CyberLink PowerDVD 12
When we were at CES, CyberLink was showing a beta version of PowerDVD 12. There were some advancements in the product versus its predecessor, PowerDVD 11 – most notably automatic refresh rate switching, but the best part was that they gave me a copy to bring back and test on a variety of systems to provide a preview of what PowerDVD 12 has to offer. As much as I would have liked to publish this earlier, they asked that we not until today. This turned out to be a good thing though, because there was time to create a few videos and take a much more thorough look at the product than would have been possible otherwise; just keep in mind that the copy that was tested was not the final revision so some of the issues may not be present in the real release and I was not able to get the APK for their DLNA application for my Kindle Fire so that aspect will only be covered briefly.
2’ User Interface (aka Standalone Mode)
The most striking thing about the new 2’ user interface (UI) is how CyberLink has completed the move away from its traditional focus (disc based playback) to a position as more of an all-purpose media playback application. I did not find their content discovery and tagging to be as advanced or developed as the more established players in this space (like J River), but since the build I have is a beta and they are still new at this I think some slack is still warranted. If the product does not develop further, then it will be a concern. At this point, discs are still a big market so CyberLink has some time to figure that out because most buyers will be purchasing PowerDVD primarily as Blu-ray playback software, and secondarily as a general purpose media player.
The settings dialogs have changed a little, with the biggest difference being what is exposed in the advanced video post processing section. Unfortunately, (at least with the build of PowerDVD 12 that I have) the audio bit streaming preference still does not persist when a media file that does not have bit streamable high bit-rate audio is played (it reverts to PCM output) and must be reset to bit stream HD codecs again. When I met with CyberLink, this “feature” was discussed, and I got the impression that some progress towards changing the behavior was made; hopefully that was not just wishful thinking on my part.
While I was not that excited about the 2’ UI, I was very impressed with the functionality provided by the DLNA features. This aspect went untested because my only Android device (a Kindle Fire) cannot use the Android Marketplace and the APK does not seem to be available for side loading. Besides the usual DLNA remote control and streaming playback that everyone else is doing, in the CES demo they also showed the ability to selectively transcode and download for later playback (using hardware accelerated transcoding feature – like QuickSync) all on the phone/tablet device – something that I do now on the PC before traveling.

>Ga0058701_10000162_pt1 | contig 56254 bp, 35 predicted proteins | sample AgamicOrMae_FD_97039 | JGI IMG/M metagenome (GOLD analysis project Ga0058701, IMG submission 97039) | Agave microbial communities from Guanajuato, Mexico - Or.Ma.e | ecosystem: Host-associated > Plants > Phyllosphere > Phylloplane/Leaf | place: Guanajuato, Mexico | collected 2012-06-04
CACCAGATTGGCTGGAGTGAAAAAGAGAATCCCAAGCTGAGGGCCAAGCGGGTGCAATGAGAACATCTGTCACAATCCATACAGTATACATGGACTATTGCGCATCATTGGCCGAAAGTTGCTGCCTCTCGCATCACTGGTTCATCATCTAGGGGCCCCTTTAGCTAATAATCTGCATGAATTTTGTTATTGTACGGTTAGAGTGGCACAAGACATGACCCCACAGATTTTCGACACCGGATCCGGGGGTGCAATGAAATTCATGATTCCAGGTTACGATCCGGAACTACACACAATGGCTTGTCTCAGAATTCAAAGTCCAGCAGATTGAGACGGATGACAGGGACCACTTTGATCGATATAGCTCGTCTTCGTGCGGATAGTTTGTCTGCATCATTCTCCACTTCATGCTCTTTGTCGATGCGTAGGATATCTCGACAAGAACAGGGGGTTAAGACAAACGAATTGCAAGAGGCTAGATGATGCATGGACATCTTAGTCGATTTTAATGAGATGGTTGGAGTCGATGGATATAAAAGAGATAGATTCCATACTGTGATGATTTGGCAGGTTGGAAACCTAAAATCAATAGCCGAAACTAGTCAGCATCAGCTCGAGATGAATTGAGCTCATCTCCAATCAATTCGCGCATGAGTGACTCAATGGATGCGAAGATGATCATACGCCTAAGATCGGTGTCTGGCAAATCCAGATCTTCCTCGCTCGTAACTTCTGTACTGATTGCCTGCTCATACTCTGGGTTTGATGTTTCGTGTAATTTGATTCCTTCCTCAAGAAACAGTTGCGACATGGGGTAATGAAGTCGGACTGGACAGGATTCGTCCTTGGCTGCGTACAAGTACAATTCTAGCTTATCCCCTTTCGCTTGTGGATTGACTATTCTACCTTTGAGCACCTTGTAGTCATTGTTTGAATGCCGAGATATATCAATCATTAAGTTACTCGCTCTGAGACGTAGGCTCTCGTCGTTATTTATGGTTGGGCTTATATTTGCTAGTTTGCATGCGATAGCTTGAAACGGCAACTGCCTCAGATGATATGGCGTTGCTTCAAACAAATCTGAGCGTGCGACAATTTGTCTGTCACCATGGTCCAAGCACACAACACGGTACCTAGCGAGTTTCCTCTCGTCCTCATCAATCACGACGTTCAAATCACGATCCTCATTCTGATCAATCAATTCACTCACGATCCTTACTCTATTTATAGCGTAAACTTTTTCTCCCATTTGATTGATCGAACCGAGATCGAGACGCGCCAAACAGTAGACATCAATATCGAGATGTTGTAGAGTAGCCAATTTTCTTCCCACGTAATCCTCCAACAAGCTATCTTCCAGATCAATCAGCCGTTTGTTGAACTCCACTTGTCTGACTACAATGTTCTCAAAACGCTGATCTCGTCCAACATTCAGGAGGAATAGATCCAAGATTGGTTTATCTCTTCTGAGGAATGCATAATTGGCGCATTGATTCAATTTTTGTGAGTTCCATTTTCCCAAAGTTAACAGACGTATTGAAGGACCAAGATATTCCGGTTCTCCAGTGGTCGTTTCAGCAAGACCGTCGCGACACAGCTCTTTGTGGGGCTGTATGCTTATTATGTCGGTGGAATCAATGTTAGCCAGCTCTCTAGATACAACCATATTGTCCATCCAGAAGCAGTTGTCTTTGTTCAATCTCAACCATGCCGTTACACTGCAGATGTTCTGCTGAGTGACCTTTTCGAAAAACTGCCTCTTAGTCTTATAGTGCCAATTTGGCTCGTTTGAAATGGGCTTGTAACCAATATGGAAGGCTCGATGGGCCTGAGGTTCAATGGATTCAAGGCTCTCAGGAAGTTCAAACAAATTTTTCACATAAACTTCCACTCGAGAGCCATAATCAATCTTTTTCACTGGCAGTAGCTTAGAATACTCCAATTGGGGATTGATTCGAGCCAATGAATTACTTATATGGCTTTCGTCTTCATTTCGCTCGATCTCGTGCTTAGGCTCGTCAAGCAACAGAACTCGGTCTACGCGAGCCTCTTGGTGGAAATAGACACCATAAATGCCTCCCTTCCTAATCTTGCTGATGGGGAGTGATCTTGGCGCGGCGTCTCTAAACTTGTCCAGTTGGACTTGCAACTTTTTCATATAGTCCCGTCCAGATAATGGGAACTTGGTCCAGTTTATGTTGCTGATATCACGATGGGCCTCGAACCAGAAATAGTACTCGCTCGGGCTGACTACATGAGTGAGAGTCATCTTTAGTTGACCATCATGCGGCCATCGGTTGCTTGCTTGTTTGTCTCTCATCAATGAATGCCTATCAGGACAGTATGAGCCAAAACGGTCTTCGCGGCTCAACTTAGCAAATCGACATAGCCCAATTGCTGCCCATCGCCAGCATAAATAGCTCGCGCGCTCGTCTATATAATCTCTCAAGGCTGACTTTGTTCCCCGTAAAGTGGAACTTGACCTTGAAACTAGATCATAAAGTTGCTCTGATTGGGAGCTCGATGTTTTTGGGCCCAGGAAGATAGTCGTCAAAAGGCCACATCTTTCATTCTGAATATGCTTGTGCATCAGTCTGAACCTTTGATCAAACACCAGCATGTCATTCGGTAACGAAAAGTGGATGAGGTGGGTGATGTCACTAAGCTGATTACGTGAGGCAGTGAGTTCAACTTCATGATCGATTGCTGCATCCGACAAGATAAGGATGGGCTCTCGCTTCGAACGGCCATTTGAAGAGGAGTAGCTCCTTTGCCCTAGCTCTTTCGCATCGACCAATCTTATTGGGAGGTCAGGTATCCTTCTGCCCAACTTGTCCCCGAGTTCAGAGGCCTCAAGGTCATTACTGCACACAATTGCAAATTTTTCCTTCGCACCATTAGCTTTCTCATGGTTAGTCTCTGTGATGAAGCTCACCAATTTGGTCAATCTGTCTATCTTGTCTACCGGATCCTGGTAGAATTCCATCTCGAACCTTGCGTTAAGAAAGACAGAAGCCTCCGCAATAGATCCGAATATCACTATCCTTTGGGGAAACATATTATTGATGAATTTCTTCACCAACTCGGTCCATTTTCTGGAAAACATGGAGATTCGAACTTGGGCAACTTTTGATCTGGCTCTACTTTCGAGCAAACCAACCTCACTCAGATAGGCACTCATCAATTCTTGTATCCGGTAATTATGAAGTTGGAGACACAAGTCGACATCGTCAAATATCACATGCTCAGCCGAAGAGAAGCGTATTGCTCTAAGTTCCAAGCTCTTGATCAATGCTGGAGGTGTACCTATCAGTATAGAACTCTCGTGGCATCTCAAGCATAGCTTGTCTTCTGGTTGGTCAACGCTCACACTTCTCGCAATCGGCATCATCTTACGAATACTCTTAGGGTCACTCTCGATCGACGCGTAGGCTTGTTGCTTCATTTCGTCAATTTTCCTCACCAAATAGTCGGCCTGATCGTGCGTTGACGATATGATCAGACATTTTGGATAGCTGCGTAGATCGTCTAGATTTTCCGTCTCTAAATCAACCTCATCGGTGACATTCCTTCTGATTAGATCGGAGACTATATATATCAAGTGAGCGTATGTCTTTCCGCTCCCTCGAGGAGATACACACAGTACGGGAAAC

10’ User Interface (aka Cinema Mode)
With our focus primarily on home theater scenarios, PowerDVD 12’s updated Cinema Mode (what is used from the Windows 7 Media Center UI) is quite interesting. Unfortunately, it still has the “Info” button problem where Media Center handles the button press as well as PowerDVD, so it shows an unwanted dialog (this is demonstrated in the video) but I really like the 3D rendered UI, refresh rate matching option and the ability to browse the PC from the application.
I like well-done 3D so it was pleasant to find that, for the most part, 3D playback works properly. This should not come as a surprise to those familiar with CyberLink’s earlier efforts in this area, as they have generally been quite solid as well. What was surprising to me was how well their 2D to 3D conversion worked with Blu-ray content; producing content quite similar in quality to titles converted in production (e.g. Thor). There are issues of course because of the real time nature of the processing, but it is mostly limited to areas like text overlays and off-angle architectural details (e.g. half open doors); so if 3D is an all-or-nothing feature for you, it works well enough that I think most will be satisfied. Opinions regarding 3D are often polarized (pun intended) and unfortunately PowerDVD embraces this stance, exposing 3D as an on-or-off feature, with no apparent setting to “play 3D in 3D and 2D in 2D”. So either toggle it as necessary or get used to dragging out the glasses every time.
Like any beta product there were a few issues, and with that in mind I’m intentionally not going to get bogged down in what are most likely teething issues with the updated version of PowerDVD; instead, I would like to list what are most likely limitations in the product. Hopefully these are all just beta issues as well, but I’m not holding my breath.
- BDMV cannot be launched from the command line
- Refresh rate matching picks 24Hz instead of 23Hz for 23.976 FPS content
- Audio tracks are not listed by language/type in M2TS
- Only the first audio track is presented when playing back MKV
- PGS subtitles are not presented in MKV or M2TS file playback
- Cannot browse the network from the folder playback dialog
From what I have seen from CyberLink’s efforts on PowerDVD 12, it is a worthy successor to PowerDVD 11. I am not convinced that it is worth an upgrade from that product if you already paid for it unless 2D Blu-ray conversion is a must-have feature; however, the value is quite clear versus earlier versions (i.e. PowerDVD 8, 9, 10). That said, the DLNA features, support for refresh rate matching (once it works correctly), or proper analog decoding of 7.1 DTS-MA might be enough to tip the scales toward 12 if those use cases are essential in your home theater. Personally, I’m going to wait and see how the DLNA features (especially transcode and store) actually work in practice before making any decisions.
Thanks to CyberLink for providing an early copy of PowerDVD 12.